he’s so cool he was in the 27 club before it was even a club

Out of all the musicians in the morbid “27 Club,” the figure perhaps the most mythologized is Robert Johnson.  On 16 August 1938 he died under mysterious circumstances – and this murky haze surrounding his death hasn’t become any clearer with time. The legends about his life and his music, however, grew strong and became immersed in the American blues musical consciousness.

Johnson is the man that supposedly sold his soul to the devil down at the crossroads. In return, the devil taught him how to play the guitar. Real bluesy like. The crossroads Johnson apparently made his Faustian bargain at was located in the Mississippi Delta.

(And as every good fiddle player knows, Faustian legends from the American south don’t always stick to the guitar.)

The blues that sprang from the Delta came out of the extreme poverty of the black community in the region. Johnson played the blues during the Great Depression and he certainly didn’t become a rich and glamorous celebrity. But many of his white imitators have.

Eric Clapton certainly hasn’t hid his appreciation for Robert Johnson, which might seem funny to people that remember his comments at a concert in 1976 where he called for the audience to help “keep Britain white” and support anti-immigration politician Enoch Powell.  Clapton must have been ok with black culture still getting through though.

Along with broader social trends, Clapton’s comments helped galvanize other artists to band together in the  “Rock against Racism” movement. (Moore & Roberts, 274)

John Mayer likes covering “Crossroads” too. Which might also seem funny to people that remember the Playboy article where he said “my dick is sort of like a white supremacist.” Good thing his guitar isn’t, or he’d be very poor and would have a lot more trouble getting a date.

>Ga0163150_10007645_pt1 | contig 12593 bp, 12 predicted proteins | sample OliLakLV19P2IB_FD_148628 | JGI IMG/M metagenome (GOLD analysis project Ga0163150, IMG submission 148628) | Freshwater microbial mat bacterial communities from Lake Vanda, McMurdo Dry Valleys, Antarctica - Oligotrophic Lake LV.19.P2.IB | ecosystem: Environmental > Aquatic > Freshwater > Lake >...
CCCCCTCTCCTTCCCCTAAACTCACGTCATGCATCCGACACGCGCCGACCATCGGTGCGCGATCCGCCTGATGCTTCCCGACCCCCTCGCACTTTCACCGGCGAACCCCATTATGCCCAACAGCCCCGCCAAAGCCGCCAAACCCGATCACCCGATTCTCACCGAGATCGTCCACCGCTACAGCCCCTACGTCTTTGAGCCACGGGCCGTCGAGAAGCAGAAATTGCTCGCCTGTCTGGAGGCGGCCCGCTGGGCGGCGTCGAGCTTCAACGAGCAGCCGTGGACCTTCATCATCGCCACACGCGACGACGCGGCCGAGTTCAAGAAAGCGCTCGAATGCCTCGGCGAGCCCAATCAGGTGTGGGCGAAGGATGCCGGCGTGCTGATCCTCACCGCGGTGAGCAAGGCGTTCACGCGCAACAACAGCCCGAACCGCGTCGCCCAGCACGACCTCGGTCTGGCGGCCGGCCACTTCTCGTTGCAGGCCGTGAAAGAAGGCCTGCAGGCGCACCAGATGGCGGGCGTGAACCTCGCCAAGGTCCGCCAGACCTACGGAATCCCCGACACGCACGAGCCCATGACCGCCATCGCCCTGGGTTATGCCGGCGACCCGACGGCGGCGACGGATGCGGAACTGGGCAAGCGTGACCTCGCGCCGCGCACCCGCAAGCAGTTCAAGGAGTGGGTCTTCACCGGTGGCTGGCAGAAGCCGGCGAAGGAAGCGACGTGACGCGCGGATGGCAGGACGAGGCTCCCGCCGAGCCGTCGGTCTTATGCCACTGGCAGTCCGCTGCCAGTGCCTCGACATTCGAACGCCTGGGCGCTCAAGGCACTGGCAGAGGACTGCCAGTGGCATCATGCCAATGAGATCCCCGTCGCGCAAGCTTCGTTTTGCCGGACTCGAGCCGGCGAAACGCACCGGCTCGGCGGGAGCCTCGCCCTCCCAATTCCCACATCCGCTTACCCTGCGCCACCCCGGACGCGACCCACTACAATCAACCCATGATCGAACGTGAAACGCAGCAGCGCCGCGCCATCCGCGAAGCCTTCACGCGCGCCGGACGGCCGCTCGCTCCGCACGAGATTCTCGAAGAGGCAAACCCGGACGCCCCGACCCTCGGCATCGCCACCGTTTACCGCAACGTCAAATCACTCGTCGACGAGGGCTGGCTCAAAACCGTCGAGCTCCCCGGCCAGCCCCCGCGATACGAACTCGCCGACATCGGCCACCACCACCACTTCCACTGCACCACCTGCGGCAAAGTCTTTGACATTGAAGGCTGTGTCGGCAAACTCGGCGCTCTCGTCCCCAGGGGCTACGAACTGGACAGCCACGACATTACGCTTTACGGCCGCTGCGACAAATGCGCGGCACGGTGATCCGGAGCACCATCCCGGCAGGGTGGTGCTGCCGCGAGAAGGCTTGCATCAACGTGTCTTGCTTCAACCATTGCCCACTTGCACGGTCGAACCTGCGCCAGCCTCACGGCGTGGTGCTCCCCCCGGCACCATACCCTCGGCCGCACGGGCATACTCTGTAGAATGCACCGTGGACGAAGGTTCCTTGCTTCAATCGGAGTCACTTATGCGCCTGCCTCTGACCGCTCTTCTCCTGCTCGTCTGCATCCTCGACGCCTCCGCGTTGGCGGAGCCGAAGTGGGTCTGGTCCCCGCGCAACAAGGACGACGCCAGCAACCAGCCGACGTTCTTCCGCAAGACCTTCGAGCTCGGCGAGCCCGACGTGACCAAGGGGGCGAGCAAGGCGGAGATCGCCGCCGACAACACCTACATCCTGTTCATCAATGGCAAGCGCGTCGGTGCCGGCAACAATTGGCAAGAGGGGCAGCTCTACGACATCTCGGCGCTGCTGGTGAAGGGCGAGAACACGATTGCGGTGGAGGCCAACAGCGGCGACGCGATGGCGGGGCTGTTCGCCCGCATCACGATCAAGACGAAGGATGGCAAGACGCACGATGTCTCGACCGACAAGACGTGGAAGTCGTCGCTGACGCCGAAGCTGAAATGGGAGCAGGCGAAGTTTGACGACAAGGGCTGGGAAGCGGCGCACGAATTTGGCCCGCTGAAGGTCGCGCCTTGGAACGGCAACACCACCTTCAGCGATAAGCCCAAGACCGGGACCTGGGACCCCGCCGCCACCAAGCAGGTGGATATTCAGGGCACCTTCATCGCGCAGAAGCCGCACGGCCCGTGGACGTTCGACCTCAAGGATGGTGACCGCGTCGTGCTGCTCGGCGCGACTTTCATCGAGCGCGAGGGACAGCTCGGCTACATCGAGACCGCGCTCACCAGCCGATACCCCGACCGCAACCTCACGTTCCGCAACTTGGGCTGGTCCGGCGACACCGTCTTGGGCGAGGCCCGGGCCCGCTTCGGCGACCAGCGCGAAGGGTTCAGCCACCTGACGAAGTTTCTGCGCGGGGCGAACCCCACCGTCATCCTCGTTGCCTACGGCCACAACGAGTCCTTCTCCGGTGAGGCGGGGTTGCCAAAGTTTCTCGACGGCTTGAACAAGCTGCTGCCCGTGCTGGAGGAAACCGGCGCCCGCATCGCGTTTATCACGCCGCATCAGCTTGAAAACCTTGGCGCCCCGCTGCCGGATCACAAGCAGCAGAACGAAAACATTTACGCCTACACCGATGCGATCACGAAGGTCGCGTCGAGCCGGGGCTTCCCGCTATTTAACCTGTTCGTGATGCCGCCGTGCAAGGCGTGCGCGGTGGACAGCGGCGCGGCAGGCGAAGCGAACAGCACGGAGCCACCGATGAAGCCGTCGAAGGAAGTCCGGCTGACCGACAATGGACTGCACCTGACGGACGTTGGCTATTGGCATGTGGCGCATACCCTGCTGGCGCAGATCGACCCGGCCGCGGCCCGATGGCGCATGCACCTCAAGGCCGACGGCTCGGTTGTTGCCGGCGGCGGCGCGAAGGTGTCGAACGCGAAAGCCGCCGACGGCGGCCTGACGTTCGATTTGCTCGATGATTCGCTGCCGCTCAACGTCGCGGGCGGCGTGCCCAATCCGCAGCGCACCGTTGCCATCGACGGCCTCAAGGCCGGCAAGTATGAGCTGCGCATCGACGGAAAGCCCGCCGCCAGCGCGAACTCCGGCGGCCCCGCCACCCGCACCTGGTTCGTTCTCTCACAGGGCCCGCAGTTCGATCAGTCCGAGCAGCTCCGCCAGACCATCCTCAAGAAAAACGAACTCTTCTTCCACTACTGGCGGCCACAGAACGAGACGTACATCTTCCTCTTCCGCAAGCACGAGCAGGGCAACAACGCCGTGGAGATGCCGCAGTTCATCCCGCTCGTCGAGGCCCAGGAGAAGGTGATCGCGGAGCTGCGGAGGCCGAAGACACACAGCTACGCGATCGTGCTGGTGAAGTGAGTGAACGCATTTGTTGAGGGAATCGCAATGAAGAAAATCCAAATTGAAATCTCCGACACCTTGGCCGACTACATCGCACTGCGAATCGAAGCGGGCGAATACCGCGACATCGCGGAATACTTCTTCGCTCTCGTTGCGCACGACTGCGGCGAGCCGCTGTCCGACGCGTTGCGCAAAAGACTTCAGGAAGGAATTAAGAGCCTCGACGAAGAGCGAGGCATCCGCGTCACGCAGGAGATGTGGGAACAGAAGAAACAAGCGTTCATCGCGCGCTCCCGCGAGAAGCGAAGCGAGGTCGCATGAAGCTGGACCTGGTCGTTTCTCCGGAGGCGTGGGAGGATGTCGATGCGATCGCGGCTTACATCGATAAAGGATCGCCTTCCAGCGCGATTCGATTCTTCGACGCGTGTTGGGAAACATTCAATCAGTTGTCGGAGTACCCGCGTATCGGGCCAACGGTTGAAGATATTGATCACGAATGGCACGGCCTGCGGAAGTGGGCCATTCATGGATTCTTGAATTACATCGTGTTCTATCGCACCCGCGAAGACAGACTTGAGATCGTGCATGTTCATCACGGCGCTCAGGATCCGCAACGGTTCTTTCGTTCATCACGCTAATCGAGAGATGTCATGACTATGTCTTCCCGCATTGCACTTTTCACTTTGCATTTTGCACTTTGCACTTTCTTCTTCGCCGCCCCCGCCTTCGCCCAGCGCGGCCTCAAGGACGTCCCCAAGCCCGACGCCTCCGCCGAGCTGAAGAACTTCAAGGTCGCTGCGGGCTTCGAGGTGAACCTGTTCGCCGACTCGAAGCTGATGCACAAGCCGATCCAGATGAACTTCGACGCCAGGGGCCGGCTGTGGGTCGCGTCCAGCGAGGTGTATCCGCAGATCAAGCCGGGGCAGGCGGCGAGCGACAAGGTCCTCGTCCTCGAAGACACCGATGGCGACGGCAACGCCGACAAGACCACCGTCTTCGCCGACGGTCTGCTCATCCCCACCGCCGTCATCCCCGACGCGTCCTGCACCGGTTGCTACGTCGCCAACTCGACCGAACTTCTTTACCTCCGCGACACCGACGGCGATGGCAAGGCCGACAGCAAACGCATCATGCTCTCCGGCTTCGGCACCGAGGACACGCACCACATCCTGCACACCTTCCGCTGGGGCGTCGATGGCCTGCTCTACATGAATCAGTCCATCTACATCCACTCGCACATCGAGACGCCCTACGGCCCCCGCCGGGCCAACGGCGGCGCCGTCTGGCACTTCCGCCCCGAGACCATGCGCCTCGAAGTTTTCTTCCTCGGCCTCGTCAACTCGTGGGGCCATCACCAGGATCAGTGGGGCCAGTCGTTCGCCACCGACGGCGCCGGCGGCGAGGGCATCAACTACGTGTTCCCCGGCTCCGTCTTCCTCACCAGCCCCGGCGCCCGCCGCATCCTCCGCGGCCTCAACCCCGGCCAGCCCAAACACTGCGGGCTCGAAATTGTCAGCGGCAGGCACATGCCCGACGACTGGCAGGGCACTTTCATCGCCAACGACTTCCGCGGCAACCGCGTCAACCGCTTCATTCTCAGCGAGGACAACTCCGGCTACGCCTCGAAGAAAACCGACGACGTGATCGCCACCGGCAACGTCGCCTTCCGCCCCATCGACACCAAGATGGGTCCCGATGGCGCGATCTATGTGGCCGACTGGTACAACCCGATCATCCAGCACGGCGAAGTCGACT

Excerpts from the Playboy article

Other people have  managed to ripoff/pay homage to Johnson without helping to spark social movements or having to apologize for racist comments. See if you recognize these songs:

(hint: think the Rolling Stones, the White Stripes, and the Red Hot Chili Peppers)

Right. So Johnson died mysteriously after he’d been playing at a country dance near the town of Greenwood, Mississippi. He fell ill one evening and died a few days later in A LOT of pain. Rumor has it that he’d flirted a little too much with a married woman, and the husband laced a whisky bottle Johnson drank from with Strychnine. Whether or not Johnson succumbed to Strychnine poisoning is still debated, but in any case his painful death  –  which apparently left him delirious and raving – helped fuel the legend that the devil had come to collect on his bargain.

Things weren’t cleared up after Johnson’s death with a medical examination or autopsy – the death certificate simply reads “no doctor.” Heck, they aren’t even sure where Johnson is buried (there’s a few gravestones with his name on ’em).

So anyways, Johnson passed away but his music and legend lived on – and influenced many of the musicians that would later join the 27 club.

He was such an innovator that he joined the club before there even was one.

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2 Comments on “he’s so cool he was in the 27 club before it was even a club”

  1. Josh H Says:

    Cool article and feature on the “Founding” member of the 27 Club. Absolutely, the circumstances surrounding his life and death were the catalyst for The 27s and perhaps most important, is the fact that there is so little known about him. We did begin an interesting discussion on several photographs that have recently surface thought to be RoJo. Please drop by and share your own 2cents! Its definitely worth a look.

    Regards, JH


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